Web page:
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DETROIT, Michgan, March 15, 2011 ( – Canon lawyer and Vatican legal consultant Edward Peters has countered one cardinal’s argument that publicly pro-abortion politicians should be granted communion because Jesus Christ gave Holy Communion to Judas Iscariot.

Cardinal Roger Mahoney, archbishop emeritus of Los Angeles, made the comparison in an interview with Los Angeles Times reporter Tim Rutten published March 9.

Mahoney said that politicians shouldn’t be punished if they “aren’t able to act” on their Catholic principles and claimed, in Rutten’s words, that “canon law … puts the responsibility for worthy receipt of the sacrament on the person approaching the Communion rail rather than on the priest.”

“You know, throughout the Gospels, Jesus never appeals to punitive measures to change anyone’s life,” Mahoney told Rutten. “A person who runs for elective office is still a Catholic and obliged to bring his or her moral principles to public policy. But being an elected legislator is a different role with its own responsibilities, and if they aren’t able to act on those principles, the church can’t say, ‘You didn’t make it happen, so you’re guilty of something.’ We can’t do that.”

Posting on his In the Light of the Law blog Friday, Peters included comment on Mahoney’s statements in a broader response to those attacking his earlier assertion that section 915 of the Code of Canon Law clearly prohibits prominent public sinners, such as New York Governor Andrew Cuomo, from receiving Communion. Cuomo is publicly pro-abortion and a divorcee living with his girlfriend.

Peters said that, in fact, by administering Communion to Judas, Jesus would have been “acting in anticipatory obedience to the 1983 Code” because the Communion prohibition applies only to public sinners, and not to those whose sins are still hidden, such as in the case of Judas’s betrayal.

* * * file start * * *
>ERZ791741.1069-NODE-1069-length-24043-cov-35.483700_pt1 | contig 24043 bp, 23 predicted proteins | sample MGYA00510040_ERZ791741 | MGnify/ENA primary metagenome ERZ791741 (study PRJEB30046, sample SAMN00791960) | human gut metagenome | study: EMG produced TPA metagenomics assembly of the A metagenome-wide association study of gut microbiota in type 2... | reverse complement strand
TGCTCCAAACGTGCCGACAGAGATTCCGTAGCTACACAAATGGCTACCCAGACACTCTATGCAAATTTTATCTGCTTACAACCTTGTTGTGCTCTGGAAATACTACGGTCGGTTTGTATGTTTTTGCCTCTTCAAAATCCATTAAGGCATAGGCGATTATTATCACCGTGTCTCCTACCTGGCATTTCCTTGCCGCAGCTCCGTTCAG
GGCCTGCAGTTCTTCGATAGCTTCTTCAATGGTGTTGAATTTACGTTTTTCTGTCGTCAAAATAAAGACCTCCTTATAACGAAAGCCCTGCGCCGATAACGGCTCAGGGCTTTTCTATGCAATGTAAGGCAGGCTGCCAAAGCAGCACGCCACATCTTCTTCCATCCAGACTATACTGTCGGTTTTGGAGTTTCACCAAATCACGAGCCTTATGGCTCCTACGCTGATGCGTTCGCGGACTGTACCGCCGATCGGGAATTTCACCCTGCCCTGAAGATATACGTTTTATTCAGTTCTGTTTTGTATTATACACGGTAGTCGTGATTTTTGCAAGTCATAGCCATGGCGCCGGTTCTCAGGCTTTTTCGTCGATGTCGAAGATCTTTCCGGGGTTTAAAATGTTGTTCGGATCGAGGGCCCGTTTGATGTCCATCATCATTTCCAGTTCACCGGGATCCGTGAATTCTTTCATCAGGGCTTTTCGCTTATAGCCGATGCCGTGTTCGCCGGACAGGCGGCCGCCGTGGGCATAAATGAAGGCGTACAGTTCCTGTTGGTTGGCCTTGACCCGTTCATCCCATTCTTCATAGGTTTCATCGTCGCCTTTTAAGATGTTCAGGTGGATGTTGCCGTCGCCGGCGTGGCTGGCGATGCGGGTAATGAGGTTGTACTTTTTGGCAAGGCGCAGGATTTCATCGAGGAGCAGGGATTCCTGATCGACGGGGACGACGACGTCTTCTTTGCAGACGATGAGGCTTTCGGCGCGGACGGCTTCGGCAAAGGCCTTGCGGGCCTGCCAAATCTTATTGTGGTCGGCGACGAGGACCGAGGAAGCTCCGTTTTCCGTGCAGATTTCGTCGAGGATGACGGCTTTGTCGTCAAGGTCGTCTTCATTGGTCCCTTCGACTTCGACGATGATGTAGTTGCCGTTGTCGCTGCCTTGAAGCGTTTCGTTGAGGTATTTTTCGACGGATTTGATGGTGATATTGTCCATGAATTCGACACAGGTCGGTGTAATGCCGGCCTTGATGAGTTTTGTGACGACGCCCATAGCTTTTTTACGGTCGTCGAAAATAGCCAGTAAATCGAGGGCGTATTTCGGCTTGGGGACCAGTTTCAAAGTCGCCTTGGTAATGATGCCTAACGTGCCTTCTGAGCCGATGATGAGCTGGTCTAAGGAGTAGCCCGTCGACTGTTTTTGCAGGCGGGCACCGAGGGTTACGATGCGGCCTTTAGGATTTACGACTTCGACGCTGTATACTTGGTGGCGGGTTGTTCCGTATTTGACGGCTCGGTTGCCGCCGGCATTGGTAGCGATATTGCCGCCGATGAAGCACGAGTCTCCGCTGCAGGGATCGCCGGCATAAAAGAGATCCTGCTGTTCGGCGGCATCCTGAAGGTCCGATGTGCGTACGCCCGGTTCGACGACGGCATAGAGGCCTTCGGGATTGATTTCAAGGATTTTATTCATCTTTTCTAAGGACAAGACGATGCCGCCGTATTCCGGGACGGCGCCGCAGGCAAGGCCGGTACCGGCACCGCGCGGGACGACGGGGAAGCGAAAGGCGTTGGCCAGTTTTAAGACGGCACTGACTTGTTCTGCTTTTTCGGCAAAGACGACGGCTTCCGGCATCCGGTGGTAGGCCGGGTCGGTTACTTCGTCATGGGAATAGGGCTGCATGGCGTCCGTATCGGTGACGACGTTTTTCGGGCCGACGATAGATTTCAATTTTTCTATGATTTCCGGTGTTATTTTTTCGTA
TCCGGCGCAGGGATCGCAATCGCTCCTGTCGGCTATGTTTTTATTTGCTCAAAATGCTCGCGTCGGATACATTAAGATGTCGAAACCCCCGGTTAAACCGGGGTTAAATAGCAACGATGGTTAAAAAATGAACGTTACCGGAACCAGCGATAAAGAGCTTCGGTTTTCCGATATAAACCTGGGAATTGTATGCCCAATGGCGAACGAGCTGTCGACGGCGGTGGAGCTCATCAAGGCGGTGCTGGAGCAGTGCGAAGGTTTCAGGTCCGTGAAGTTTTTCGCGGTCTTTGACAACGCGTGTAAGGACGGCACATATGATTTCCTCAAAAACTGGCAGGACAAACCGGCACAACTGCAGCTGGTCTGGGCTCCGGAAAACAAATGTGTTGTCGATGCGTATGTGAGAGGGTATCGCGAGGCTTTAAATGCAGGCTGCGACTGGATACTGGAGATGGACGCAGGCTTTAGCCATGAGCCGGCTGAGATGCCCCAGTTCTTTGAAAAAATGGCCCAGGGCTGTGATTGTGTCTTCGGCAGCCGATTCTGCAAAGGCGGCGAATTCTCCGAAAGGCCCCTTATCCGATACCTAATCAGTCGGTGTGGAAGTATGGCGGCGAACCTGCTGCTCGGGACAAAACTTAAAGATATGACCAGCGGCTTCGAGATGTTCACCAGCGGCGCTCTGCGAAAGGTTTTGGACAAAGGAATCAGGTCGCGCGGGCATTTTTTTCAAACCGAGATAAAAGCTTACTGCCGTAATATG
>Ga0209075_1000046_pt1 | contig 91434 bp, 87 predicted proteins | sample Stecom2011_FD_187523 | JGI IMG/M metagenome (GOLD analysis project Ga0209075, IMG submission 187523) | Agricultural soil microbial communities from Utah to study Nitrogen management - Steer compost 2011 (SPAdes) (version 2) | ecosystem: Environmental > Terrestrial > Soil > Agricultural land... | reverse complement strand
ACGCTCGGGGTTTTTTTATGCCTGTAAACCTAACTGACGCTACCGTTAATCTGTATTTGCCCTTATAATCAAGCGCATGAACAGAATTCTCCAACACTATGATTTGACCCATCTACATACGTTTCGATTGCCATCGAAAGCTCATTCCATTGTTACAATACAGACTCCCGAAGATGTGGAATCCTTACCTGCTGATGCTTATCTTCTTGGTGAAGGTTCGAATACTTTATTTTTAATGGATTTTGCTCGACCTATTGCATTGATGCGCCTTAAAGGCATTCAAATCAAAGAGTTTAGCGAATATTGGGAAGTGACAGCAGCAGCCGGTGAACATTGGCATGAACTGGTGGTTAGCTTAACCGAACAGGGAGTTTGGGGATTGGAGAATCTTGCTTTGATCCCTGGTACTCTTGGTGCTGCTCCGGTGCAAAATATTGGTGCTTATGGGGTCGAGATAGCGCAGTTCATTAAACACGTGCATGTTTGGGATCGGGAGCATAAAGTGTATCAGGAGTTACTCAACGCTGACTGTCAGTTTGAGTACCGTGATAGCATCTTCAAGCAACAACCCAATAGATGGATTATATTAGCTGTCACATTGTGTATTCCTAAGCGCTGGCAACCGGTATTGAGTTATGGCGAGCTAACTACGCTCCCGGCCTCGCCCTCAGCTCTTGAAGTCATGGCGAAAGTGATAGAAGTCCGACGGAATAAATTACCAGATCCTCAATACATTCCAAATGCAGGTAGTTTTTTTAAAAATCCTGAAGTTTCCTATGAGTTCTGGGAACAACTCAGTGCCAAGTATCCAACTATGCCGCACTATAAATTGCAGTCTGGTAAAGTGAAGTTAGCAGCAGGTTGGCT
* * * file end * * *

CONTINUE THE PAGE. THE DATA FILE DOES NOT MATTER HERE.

“As important as the prevention of sacrilege is in the operation of Canon 915, it is not the only basis for the canon; rather, the prevention of scandal is also a key consideration, but scandal arises only from public behavior seriously at odds with Church teaching and order,” wrote Peters.

Peters’ comments had received widespread criticism, including from the Albany diocese where Cuomo is a parishioner. The diocese issued a statement calling it “unfair and imprudent to make a pastoral judgment about a particular situation without knowing all the facts.”

Michael Sean Winters of the National Catholic Reporter had also slammed Peters, saying that the problem is “not, as Peters suggests, with the canons,” but that Peters has “a misplaced understanding of the role of [his] legal craft in the life of the Church and society.”

In his latest post, Peters emphasized that while canon lawyers “have no more authority over the application of canon law in the Church than attorneys in a law firm,” they have “ready access to the detailed resources that are necessary to set out, accurately and clearly, exactly what the Church’s legal system says (if anything) about this topic or that” and thus should do so in order to help those in the Church charged with upholding the law.

Cuomo himself has declined to comment on the issue, saying only that, “I choose to keep my religion and my religious practices private.”